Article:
Monday, May 11, 2009

Going back to work

"Whatever you do, just please don't play the piano upstairs," she said, "bad things happen when that piano is played."

And thus began my first foray back to the work of work since Cadie's birth.  

It feels both a little daunting, and a little, well, right, I guess, to be going back to work this way, and at this point in time.  It's a good job, working as a stage manager for a small but well respected theater about an hour or so north of here, with a small cast, doing a comedy.

 It's actually pretty interesting...I'm working at the Kentucky Repertory Theater, which is in a tiny (meaning the 'downtown' area can be walked in under 5 minutes) rural town called Horse Cave.  The theater is actually on top of the cave; if you walk two doors down, you'll see the beautiful [and dramatic] opening to the Hidden River Cave (AKA Horse Cave). Above the current playing space there is an historic relic, an old opera house, with some of its original curtains still framing the grand old black piano on the small wooden stage.  It's well known that Edwin Booth played there, and given that he and his brother John Wilkes Booth both played the same circuit, it's not outside the realm of possibility that he played there as well.  I did some research after I was given this information, and from that I learned that it's called the Thomas Opera House.  It was one of the first places in the area to have electricity; the owners actually harnessed the power of the hidden river to power lights in the opera house.  And it was then one of the first places around to show movies, and it just generally has a lot of history.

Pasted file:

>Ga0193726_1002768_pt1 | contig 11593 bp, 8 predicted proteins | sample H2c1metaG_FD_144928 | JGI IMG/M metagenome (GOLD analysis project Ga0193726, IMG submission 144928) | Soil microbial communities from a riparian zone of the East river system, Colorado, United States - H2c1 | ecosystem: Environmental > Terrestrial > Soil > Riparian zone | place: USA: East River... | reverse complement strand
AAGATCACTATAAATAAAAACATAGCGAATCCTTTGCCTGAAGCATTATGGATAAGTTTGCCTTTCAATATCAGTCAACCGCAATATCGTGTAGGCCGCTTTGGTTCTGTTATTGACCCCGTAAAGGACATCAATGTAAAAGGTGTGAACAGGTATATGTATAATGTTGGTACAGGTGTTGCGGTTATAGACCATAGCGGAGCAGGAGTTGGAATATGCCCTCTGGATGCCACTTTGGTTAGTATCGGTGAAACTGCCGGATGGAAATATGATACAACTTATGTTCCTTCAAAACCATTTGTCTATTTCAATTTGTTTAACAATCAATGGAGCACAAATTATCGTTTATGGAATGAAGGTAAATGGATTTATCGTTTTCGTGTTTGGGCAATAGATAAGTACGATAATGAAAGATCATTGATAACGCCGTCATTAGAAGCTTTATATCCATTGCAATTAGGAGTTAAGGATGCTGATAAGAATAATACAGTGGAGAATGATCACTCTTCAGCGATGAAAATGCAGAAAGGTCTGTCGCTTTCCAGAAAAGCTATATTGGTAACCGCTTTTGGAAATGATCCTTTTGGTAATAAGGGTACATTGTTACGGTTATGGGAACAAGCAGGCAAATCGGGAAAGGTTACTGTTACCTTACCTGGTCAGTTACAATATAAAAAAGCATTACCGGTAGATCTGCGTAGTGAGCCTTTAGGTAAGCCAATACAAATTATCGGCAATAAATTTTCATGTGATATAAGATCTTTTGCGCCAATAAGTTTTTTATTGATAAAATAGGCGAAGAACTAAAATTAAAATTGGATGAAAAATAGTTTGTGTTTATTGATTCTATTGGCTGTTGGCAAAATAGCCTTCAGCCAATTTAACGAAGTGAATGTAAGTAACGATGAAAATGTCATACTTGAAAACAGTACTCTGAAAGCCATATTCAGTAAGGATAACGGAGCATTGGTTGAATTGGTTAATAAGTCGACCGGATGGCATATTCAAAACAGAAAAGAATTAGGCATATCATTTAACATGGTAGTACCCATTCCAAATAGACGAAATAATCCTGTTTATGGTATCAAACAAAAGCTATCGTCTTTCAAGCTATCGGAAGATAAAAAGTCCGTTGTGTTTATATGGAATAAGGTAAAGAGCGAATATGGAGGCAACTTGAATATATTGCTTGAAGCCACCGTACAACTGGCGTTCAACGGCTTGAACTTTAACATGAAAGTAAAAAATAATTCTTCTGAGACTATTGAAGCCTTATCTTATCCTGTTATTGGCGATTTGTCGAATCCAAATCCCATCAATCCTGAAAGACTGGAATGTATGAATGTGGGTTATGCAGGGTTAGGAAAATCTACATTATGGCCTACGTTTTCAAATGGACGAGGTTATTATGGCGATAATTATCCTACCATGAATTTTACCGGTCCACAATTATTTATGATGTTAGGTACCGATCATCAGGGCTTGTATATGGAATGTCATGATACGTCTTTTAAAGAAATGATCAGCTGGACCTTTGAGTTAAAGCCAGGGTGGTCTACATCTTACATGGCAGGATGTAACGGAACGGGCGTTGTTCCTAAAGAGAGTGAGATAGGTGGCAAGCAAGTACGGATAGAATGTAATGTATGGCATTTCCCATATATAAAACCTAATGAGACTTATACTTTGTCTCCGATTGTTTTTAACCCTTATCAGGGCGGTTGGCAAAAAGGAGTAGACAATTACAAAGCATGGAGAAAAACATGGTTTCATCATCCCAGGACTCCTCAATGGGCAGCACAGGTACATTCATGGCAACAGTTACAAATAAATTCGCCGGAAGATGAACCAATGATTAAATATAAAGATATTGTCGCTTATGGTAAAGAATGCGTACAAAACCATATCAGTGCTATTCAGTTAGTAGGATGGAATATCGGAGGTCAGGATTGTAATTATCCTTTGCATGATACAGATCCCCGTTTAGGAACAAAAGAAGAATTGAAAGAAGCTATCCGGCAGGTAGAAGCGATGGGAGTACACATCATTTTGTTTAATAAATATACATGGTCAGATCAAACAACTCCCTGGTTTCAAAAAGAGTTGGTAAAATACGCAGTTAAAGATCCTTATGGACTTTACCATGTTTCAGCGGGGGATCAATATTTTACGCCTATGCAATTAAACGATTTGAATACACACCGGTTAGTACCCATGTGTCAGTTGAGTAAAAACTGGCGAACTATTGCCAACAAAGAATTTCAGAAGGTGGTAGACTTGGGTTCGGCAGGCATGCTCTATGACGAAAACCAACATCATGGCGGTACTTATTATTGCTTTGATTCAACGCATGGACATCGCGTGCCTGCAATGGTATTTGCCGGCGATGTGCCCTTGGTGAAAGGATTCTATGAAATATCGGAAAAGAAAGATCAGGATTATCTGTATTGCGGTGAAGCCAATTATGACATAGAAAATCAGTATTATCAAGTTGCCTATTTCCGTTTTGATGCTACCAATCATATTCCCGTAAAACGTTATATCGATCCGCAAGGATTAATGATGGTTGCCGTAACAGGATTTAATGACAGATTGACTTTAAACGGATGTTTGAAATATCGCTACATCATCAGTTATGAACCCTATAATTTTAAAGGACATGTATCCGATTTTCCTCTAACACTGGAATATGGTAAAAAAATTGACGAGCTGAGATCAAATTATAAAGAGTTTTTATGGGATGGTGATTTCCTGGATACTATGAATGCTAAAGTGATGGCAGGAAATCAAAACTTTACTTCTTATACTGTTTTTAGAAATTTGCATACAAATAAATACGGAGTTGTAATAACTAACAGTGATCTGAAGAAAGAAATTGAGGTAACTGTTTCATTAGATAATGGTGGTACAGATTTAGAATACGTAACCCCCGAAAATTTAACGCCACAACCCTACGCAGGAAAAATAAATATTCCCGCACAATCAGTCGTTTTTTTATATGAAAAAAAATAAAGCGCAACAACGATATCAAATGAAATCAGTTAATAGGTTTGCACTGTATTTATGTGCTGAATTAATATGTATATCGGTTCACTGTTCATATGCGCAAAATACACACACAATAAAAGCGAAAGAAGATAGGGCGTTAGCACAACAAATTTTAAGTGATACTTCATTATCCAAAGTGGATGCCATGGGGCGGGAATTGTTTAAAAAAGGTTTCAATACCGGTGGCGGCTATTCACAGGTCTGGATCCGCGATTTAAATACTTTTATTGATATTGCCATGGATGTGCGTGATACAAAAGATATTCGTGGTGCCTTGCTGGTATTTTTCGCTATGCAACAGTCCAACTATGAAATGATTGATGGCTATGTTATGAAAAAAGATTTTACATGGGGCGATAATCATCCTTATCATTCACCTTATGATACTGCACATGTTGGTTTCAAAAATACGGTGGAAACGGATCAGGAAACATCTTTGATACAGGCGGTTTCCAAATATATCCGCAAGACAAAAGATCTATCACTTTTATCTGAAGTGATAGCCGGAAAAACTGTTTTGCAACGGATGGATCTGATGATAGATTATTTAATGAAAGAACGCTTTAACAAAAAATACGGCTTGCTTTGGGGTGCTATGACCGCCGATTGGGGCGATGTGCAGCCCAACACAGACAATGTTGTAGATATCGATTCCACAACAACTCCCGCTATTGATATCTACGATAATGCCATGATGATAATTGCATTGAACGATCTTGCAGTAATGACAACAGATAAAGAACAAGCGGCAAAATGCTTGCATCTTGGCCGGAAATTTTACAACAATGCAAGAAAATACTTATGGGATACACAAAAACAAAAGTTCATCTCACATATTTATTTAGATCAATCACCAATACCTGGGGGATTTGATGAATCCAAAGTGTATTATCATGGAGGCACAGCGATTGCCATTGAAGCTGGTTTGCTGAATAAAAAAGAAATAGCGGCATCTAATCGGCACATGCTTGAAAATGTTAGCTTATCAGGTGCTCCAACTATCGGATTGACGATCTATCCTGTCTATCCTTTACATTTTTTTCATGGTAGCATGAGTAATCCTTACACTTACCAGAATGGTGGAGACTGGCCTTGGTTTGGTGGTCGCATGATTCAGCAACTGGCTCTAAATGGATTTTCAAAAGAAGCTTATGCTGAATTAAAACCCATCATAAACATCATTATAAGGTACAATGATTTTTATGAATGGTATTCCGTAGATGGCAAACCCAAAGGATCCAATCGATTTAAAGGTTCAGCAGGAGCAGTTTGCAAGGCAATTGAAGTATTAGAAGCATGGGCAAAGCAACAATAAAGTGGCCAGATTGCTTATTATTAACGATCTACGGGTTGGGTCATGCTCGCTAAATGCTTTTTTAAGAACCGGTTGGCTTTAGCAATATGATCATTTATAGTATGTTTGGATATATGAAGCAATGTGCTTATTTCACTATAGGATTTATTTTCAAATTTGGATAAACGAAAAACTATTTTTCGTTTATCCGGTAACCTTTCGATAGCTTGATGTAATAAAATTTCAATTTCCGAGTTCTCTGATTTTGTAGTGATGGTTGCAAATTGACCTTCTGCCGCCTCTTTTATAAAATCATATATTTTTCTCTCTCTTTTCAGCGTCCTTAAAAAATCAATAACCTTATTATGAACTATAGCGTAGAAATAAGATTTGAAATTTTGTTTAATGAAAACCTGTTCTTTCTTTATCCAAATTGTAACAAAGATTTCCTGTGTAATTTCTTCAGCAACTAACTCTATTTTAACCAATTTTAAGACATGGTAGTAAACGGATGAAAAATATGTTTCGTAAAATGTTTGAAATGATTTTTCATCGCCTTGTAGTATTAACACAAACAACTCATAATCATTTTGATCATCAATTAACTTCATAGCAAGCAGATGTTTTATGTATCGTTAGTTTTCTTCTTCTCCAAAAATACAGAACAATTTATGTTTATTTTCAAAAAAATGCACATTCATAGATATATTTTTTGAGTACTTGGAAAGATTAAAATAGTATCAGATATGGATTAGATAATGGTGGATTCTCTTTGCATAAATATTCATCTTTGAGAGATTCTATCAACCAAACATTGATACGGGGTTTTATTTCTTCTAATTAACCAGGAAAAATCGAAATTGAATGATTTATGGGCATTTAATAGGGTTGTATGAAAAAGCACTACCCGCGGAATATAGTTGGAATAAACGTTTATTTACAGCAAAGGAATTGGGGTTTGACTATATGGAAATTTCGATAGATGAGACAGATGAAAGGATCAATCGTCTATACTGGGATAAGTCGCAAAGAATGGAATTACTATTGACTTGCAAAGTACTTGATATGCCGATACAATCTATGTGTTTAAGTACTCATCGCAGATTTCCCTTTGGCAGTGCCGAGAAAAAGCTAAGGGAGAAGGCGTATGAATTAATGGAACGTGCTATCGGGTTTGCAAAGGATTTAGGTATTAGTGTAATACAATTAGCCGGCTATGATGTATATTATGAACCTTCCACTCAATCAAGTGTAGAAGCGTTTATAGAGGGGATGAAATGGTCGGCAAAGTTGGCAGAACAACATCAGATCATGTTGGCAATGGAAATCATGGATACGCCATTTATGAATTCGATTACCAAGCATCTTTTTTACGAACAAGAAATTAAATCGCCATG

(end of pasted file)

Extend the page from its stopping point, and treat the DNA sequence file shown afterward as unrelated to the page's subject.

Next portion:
Anyway, the theater is evidently haunted, hence the request (warning?) to avoid the piano.  Spooky, but I think theaters in general tend to be haunted places, to varying degrees of the word, so it doesn't really bother me that much.  It's just a matter of being respectful to the space, and to the sacredness of the events that have transpired there.  To me, yes, this art is very wrapped up with the spiritual.  

[And as a very interesting but fairly trivial tidbit:  I was talking to a friend of ours about the history of the place, and she told me that she, in fact, is related to the Booths {and actually said family legend supports the conspiracy theory that John didn't actually die, despite the relatively indisputable evidence that suggests otherwise...Evidently someone with all the Booth family features calling himself John showed up in Virginia sometime after he was killed.  There was more nuance to her summary than there is to mine.  Anyway:}. It didn't dawn on me until a short while later, but it's actually interesting that she's related to John Wilkes Booth, the man who assassinated president Lincoln thereby bringing his vice president into power, seeing as I am related to that vice president...former president Andrew Johnson was a cousin of my grandfather. (No, I'm not mistaken in the dates, my family on that side is very old...My great-grandfather was born in 1822, my grandfather was born in 1895, my mom was born in 1955 and I was born in 1984.  So Cadence, born in 2007, is only the 5th generation in 200 years.) with that, end tangent.]